Pubdate: Sat, 04 Mar 2017
Source: Ottawa Citizen (CN ON)
Copyright: 2017 Postmedia Network Inc.
Author: Megan Gillis
Page: A4


AIDS committee hopes to use results for study

A project launched this week by the AIDS Committee of Ottawa is
offering urine test strips that reveal to people who have used drugs
whether they've been unwittingly exposed to the powerful opioid fentanyl.

"We're hoping to give community members a free and simple way to find
out whether or not they've been exposed to fentanyl through recent
substance use and we're also hoping, if we can, to collect a bit of
data on what those results might be," ACO harm reduction coordinator
Caleb Chepesiuk said.

"We also want to get a greater conversation going about drug quality,
drug use and the interventions to reduce those risks."

The Where's the Fent? project offers a free, anonymous way for people
to check if they've been exposed while trying to get a better idea of
the situation in Ottawa, where public health officials and first
responders have warned of the dangers of bootleg fentanyl in
counterfeit pills and street drugs.

ACO plans to collect the results of those people who are willing to
fill out a short form - no name is required - to create a report on
their findings.

If people who use the strips are "angry, scared, confused" about the
results, organizers of the project urge them to "talk to us first! We
strongly encourage people not to use these test results to accuse or
threaten someone you may have gotten the drugs from. Your safety is

Fentanyl has been found by Ottawa police lacing street drugs from
heroin to cocaine and in pharmaceutical look-alikes, such as the
counterfeit Percocets police believe were taken by 14-year-old Chloe
Kotval, who overdosed on Valentine's Day. Police are also
investigating the death of another west-end teen who they suspect also
consumed counterfeit pills.

The test strips and a urine cup are available at the ACO's Main Street
office, where users can take the test on the spot or take it home. It
works like a pregnancy test with results revealed minutes after the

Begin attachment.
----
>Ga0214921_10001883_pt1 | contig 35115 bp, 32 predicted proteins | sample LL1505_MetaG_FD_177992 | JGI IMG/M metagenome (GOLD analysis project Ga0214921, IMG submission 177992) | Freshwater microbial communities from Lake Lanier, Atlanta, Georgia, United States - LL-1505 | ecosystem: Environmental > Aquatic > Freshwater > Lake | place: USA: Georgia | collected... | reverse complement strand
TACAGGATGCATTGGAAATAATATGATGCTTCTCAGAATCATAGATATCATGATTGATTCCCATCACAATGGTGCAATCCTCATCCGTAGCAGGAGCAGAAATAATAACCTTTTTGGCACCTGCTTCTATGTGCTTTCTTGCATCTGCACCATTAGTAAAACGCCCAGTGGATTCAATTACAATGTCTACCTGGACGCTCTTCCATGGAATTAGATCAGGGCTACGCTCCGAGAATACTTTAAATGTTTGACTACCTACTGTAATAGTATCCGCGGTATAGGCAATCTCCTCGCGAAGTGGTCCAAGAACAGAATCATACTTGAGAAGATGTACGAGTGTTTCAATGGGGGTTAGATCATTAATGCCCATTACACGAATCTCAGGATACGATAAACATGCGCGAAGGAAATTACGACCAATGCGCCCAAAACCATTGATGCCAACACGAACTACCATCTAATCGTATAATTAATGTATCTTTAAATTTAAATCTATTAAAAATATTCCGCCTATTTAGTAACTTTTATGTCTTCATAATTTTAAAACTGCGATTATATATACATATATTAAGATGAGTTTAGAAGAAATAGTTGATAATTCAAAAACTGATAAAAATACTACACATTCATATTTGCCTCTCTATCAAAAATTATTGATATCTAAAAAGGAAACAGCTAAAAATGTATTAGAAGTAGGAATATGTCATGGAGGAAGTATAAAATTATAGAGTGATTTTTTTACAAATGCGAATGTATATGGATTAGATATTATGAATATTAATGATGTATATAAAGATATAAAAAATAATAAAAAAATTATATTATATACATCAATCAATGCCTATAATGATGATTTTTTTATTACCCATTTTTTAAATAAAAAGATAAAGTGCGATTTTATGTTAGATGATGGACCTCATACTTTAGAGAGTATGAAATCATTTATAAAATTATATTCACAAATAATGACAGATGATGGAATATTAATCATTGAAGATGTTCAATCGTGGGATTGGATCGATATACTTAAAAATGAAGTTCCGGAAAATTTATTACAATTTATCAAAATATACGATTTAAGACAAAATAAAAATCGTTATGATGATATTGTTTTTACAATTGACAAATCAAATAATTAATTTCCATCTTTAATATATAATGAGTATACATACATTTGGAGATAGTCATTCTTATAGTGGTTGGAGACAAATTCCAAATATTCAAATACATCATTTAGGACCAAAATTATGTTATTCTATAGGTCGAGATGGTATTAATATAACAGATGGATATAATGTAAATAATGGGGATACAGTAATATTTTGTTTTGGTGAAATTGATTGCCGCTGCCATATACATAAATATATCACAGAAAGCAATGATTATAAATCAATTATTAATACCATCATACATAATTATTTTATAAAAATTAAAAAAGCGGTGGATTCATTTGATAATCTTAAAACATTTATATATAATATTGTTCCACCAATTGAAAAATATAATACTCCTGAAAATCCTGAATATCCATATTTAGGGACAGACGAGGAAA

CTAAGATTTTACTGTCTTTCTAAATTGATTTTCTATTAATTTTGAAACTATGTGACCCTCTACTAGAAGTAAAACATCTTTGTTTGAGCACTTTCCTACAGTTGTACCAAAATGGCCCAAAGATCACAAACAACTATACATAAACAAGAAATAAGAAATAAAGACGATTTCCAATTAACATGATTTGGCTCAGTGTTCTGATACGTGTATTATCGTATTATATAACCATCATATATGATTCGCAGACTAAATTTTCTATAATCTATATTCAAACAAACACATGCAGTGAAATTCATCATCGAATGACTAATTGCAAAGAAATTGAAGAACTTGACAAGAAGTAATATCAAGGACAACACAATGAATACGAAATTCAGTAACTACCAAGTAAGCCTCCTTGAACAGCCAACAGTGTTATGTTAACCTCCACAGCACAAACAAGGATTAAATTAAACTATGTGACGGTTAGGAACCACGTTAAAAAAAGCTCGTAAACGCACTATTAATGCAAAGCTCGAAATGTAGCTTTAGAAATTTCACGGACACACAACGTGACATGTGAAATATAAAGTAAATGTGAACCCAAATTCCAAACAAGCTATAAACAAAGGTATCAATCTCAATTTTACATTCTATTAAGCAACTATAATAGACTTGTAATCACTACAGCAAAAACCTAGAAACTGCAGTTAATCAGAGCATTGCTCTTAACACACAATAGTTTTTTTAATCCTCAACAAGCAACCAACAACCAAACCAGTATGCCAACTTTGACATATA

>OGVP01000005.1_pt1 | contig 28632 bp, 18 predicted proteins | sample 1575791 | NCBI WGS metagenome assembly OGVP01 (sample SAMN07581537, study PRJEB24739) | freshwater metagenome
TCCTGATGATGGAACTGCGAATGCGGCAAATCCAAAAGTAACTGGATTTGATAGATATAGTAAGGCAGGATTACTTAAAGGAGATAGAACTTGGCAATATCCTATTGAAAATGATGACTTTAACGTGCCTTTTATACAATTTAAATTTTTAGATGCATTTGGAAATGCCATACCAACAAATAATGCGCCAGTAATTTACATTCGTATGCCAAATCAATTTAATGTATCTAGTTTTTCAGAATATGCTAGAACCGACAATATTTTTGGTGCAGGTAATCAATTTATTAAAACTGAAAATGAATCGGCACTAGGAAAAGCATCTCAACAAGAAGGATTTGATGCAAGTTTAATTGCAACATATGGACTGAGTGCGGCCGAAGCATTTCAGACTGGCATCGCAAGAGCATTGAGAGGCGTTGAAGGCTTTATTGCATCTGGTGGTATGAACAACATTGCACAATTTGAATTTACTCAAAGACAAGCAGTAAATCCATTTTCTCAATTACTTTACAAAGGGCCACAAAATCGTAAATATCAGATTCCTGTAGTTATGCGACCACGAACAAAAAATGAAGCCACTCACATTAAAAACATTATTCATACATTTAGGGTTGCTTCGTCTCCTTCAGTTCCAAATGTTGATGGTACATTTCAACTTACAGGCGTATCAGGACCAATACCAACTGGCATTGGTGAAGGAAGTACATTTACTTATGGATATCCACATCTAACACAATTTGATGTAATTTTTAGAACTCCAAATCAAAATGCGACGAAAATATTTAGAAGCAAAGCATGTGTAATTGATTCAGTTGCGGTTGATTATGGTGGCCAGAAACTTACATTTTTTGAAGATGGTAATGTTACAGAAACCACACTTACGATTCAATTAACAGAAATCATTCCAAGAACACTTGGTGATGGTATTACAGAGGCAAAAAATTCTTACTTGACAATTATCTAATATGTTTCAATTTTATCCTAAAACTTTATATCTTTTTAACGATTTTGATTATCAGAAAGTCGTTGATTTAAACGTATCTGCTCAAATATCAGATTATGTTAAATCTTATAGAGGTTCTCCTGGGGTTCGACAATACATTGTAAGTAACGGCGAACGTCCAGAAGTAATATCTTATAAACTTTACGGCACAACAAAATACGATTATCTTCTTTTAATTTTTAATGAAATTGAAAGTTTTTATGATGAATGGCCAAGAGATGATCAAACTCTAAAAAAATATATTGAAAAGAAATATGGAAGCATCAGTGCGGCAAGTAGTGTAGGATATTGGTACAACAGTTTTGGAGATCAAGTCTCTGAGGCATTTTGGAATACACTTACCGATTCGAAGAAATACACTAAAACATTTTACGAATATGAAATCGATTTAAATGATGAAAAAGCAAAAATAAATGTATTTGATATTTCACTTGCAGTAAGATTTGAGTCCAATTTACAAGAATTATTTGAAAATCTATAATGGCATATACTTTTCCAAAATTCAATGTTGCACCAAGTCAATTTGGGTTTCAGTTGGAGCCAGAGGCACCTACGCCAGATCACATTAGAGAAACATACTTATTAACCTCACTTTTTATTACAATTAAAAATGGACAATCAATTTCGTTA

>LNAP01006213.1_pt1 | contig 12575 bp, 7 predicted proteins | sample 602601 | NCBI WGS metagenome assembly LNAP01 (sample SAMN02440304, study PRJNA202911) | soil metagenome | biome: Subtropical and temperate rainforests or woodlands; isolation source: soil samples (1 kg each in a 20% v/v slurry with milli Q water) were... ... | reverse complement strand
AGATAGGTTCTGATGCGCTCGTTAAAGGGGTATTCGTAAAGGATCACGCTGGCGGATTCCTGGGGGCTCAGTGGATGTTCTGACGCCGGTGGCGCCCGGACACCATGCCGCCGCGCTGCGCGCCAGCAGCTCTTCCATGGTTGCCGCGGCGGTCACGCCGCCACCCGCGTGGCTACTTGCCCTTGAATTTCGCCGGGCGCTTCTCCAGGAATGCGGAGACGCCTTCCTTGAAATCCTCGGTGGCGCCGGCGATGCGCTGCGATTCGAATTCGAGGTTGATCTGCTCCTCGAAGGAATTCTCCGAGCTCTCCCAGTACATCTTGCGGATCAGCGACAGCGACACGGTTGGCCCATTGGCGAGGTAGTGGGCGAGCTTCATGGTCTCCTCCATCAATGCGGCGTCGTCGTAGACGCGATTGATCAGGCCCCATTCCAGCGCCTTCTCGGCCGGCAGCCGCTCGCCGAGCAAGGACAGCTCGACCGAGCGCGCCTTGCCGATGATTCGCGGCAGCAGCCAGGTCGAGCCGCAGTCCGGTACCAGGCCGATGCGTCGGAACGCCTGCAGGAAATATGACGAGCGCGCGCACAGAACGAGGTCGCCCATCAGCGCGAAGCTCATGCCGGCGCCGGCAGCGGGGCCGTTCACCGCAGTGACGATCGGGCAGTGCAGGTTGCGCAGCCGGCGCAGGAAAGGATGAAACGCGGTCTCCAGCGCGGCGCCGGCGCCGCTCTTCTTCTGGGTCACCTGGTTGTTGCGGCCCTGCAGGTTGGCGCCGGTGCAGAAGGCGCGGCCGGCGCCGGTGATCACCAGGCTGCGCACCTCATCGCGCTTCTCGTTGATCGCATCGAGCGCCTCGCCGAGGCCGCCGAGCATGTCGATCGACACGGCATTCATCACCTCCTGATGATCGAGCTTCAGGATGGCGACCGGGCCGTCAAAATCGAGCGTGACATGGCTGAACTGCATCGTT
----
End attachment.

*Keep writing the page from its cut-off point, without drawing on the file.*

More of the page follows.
strip is dipped in urine.

The test must be used within 36 hours of using the substance and the
sooner the better because some people's bodies clear fentanyl faster.

It only detects fentanyl and fentanyl analogues that our bodies turn
into a substance called norfentanyl. Organizers warn a negative test
doesn't rule out exposure to another opioid or adulterant. The test
doesn't pick up so-called novel opioids like the even-stronger
carfentanil or U-4770.

After a series of overdoses, Ottawa Public Health and city police
teamed up last month to warn the public about counterfeit pills that
look nearly identical to prescription opioids like OxyContin and
Percocet but contained fentanyl, which is 50 to 100 times stronger
than morphine. Users are getting them from friends, ordering them
online or buying them from dealers.

Ottawa police have also sent seized drugs to Health Canada's labs only
to find out that samples of what looked like cocaine or heroin
contained fentanyl.

The Where's the Fent? project can't prevent harm to people before they
use drugs but Chepesiuk hopes the project will provoke discussion
about drug quality testing. The conversation on opioids has focused on
alerting the public to the danger and distributing the life-saving
drug naloxone, which temporarily blocks the effects of an opioid
overdose, through pharmacies and clinics.

"We really need to start talking about pre-use interventions,"
Chepesiuk said. "Naloxone is great but it's after the fact. The issue
isn't just fentanyl, it's that people don't know the content and
strength of the drugs that they're consuming.

"That's where the analysis is necessary. We're seeing the public
health benefit from other jurisdictions."

ACO is one of the backers, for example, of a proposal to include a
spectrometer at a proposed supervised injection site in Sandy Hill.
The devices have been used to identify drugsat venues including music
festivals in British Columbia and through an outreach van in Spain.

A supervised injection site targets people who are "pathologized" as
drug users. But teens, university and college students and "otherwise
mainstream" adults are all at risk if they use recreationally.

"That's where we also have to look at putting services," Chepesiuk

Other jurisdictions have used the same urine test strips to test drugs
directly after diluting a small amount with water but ACO doesn't have
enough certainty of the reliability of the method and has no way to
supervise people taking drugs that may have been mistakenly cleared.

Vancouver's Insite, North America's first supervised injection site,
piloted using the urine strips to test drugs directly last year,
finding 90 per cent of tests in a single month last summer were
positive for fentanyl.

Meanwhile, the number of times nurses used naloxone to head off
overdoses rose eightfold in the first six months of 2016.

"We've heard from clients that they want to know what's in their
drugs," says Dr. Mark Lysyshyn of Vancouver Coastal Health in a press
release. "With the number of overdoses rising, it's critical to
empower people to learn about their risk of being exposed to this
toxic substance. We're hoping this will encourage them to use our harm
reduction services like take-home naloxone kits, consider undergoing
addiction treatment and take precautions like decreasing their dose or
not using alone."
- ---
MAP posted-by: Matt